Bimala serving nutritious food to children after her class
Bimala Pariyar, 31, is a woman committed to a cause. Although she lives in a hard-to-reach, remote mountain village in the mid-western region of Nepal, she has understood the importance of educating mothers in her community and keeping their children healthy at home. With a small endeavour, she has made all the difference, inspiring many others like herself.
Bimala is a mother of four children. She has been working as a Positive Deviance (PD) Hearth volunteer mother for almost four years now. Her station is at Litakot of Tatopani Village Development Committee (VDC) in Jumla district. She also works as a Female Community Health Volunteer (FCHV), providing basic health information to pregnant women and new mothers on birth preparedness, reproductive health, safe delivery, right nutrition, and child care while ensuring their access to local health institutions.
As a PD Hearth volunteer mother, she has been trained by World Vision to conduct classes on good nutrition, health and hygiene for young children in the community. Since she received the training, she has been conducting early morning classes for mothers with malnourished children, usually under-five, in their homes in her community. Her classes focus on ways to prepare nutritious food with locally available resources, and how to keep children healthy and monitor their growth. Mothers take turns to host her classes in their homes whereas locally produced grains like maize, beans, rice and seasonal vegetables, required to make sarbottam pitho (super flour), and poshilo jaulo (nutritious rice), are contributed by all participants. After the demonstration comes to an end, children are provided the cooked nutritious meals. Since this continues for two weeks, many malnourished children get an opportunity to eat healthy food, which results in weight gain and better health conditions. Goilee Pariyar, a mother participating in Bimala’s classes with her 3-year old malnourished child is happy to learn from another mother. She shares, “I have been attending these classes which teach us not only about why nutrition is important for children but also how to make nutritious food. My son loves the food that is served after the classes are over. I can see that my son is getting healthier.”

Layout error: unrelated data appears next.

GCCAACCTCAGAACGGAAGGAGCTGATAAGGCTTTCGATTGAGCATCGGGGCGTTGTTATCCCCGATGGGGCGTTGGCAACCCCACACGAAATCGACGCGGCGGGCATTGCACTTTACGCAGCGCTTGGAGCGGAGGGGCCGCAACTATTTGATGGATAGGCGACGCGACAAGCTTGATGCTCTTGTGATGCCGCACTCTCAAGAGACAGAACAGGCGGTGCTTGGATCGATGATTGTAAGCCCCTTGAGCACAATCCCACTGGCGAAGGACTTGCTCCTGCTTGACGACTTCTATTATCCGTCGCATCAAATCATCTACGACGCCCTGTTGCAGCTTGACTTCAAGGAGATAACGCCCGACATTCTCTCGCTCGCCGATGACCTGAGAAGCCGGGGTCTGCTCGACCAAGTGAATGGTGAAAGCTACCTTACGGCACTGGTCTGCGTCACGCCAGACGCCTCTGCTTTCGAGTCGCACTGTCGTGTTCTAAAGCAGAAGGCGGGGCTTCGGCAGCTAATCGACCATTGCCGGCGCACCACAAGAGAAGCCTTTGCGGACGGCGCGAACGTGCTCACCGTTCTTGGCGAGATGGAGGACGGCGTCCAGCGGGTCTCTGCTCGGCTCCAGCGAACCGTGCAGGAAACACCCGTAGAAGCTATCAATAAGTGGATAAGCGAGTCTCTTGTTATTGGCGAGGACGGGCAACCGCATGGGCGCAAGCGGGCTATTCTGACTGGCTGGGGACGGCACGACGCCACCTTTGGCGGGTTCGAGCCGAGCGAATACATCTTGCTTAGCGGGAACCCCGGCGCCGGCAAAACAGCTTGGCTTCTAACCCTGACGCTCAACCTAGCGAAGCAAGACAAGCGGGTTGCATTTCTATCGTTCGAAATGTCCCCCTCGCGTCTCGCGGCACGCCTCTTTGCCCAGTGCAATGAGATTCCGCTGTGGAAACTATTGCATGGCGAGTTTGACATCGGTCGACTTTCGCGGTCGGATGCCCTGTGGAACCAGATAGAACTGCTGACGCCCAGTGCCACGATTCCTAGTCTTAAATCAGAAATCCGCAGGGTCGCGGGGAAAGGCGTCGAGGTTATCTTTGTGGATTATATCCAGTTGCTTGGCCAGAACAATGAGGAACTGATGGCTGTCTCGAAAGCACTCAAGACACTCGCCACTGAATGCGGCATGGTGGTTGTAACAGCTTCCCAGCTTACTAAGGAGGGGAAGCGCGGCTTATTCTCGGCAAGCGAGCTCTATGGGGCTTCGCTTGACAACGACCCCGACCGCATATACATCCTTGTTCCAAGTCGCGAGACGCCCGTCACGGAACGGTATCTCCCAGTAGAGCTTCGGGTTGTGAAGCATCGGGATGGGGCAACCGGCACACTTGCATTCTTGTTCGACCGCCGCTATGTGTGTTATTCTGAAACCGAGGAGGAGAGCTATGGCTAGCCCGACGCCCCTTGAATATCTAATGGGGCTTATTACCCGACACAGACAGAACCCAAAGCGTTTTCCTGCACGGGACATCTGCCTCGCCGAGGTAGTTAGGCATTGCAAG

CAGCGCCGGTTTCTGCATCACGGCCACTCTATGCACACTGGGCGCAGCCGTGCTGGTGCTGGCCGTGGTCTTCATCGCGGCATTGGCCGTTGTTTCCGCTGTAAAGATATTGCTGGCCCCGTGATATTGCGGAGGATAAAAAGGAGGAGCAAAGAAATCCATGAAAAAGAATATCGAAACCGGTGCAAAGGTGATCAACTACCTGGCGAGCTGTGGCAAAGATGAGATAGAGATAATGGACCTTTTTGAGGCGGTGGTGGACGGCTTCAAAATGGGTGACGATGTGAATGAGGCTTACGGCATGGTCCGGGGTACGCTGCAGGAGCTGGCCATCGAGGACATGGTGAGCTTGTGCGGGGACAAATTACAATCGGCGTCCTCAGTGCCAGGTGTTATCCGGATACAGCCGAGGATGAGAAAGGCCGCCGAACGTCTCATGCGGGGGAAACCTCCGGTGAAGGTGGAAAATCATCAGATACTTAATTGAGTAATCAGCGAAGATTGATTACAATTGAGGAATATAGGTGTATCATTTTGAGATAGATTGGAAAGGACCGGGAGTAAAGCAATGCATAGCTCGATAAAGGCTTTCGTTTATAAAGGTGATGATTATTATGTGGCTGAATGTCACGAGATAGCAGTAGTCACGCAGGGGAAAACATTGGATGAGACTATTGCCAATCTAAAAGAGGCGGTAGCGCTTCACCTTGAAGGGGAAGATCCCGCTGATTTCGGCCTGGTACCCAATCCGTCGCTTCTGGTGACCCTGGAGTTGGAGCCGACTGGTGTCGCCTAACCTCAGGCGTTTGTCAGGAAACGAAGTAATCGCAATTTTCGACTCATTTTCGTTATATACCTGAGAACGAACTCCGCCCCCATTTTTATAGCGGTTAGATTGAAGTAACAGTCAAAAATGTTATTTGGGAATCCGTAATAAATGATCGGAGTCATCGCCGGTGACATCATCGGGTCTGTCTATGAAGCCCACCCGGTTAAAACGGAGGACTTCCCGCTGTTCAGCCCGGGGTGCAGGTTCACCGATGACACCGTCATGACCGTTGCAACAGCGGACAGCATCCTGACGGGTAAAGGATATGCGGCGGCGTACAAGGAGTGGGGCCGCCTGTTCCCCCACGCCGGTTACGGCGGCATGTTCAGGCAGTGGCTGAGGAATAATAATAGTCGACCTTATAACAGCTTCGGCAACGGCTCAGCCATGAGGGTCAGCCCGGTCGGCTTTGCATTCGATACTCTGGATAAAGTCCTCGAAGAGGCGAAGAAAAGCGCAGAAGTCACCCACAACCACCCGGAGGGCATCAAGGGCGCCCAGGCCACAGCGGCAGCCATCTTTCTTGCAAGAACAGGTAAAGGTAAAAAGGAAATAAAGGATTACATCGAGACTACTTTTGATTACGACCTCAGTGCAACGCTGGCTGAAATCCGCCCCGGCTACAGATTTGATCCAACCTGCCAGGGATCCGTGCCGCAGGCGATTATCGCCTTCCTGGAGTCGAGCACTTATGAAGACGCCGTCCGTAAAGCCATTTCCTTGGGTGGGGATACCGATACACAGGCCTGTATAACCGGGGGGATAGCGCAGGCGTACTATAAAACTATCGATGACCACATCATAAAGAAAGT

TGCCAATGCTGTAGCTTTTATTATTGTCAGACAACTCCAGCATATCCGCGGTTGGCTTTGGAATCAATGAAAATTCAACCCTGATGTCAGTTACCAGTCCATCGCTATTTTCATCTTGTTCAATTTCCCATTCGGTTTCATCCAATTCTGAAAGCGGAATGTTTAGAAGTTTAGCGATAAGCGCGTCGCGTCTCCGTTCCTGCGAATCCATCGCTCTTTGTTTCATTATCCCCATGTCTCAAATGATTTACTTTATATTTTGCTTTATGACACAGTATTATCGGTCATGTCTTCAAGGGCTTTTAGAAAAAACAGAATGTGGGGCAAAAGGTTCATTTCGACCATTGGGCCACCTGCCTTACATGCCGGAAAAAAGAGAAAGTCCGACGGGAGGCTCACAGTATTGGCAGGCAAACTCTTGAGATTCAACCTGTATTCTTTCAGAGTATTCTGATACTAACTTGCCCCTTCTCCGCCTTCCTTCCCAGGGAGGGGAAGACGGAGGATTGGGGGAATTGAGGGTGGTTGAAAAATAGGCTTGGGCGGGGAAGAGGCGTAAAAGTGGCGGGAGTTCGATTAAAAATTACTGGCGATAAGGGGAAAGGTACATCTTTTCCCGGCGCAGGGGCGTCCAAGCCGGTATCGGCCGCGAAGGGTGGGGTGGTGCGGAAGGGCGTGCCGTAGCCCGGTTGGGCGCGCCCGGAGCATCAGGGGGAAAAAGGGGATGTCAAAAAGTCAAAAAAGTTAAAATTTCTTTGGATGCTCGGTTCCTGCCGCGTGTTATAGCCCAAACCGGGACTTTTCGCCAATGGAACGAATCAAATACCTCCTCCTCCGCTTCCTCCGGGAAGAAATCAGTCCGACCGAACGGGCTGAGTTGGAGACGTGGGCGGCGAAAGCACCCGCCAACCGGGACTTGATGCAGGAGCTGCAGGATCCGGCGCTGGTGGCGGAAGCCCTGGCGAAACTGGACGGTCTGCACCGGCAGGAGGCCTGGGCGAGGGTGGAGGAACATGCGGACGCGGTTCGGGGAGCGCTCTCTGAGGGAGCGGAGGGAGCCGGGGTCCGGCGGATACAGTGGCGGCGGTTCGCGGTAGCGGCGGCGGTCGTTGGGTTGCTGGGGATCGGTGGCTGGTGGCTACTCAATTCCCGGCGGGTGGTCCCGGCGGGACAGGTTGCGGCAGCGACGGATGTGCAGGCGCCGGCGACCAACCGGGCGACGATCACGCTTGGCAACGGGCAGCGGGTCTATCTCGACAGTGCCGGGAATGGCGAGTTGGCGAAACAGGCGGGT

The classes are run for one- two hours for14 days at a stretch every month for different groups where a maximum of 12 mothers take part with their young children, mostly malnourished. On the fifteenth day of the class, Bimala weighs the children to observe the change in children’s weight before and after the classes. Many children put on a few kilograms of weight within that period. After that, Bimala spends the rest of the month, another 15 days in home visits, monitoring the growth of children and ensuring mothers have applied their learning.
Bimala shares, “Women in Jumla focus more on their field work and cattle and less on their child’s health. They are not aware of the importance of breastfeeding, nutritious food and good hygiene for young children. Many women who take part in the classes are from disadvantaged households and have children suffering from malnutrition. “After taking the classes, I have seen mothers change their ways in feeding children and using what they produce to make nutritious food with more efforts. They also share their knowledge with other new mothers. I enjoy giving the classes and interacting with mothers like me,” she says of her work.
Since 2010, World Vision has been partnering with SAADA (Social Awareness and Development Academy) Nepal to run the PD Hearth classes in nine VDCs of Jumla namely Kudari, Tatopani. Lamra, Tallium, Kartikswami, Chandannath, Garjyangkot, Patmara, Dillichaur. At present the classes are run in 35 clusters of the nine VDCs every month by a volunteer mother like Bimala. This has helped in changing the behaviour of mothers to care for their children with better feeding practices, consequently reducing the number of malnourished children in those VDCs.
Maternal child health and nutrition is a key sector of World Vision’s work in Nepal through which it contributes to promote practices to improve child health and nutrition. Promoting home-based management and the prevention of childhood malnutrition through monthly growth-monitoring, door-to-door visits, and training in preparing nutritious food for children, e.g. sarbottam pitho (super flour), and poshilo jaulo (nutritious rice) is one of the key activities in this area. At present World Vision is also working in other districts of Nepal namely Sunsari, Lamjung, Rupandehi, Doti, Udayapur and Kailali, to improve maternal and child health.
(Shrestha is a Communications Specialist at World Vision International Nepal)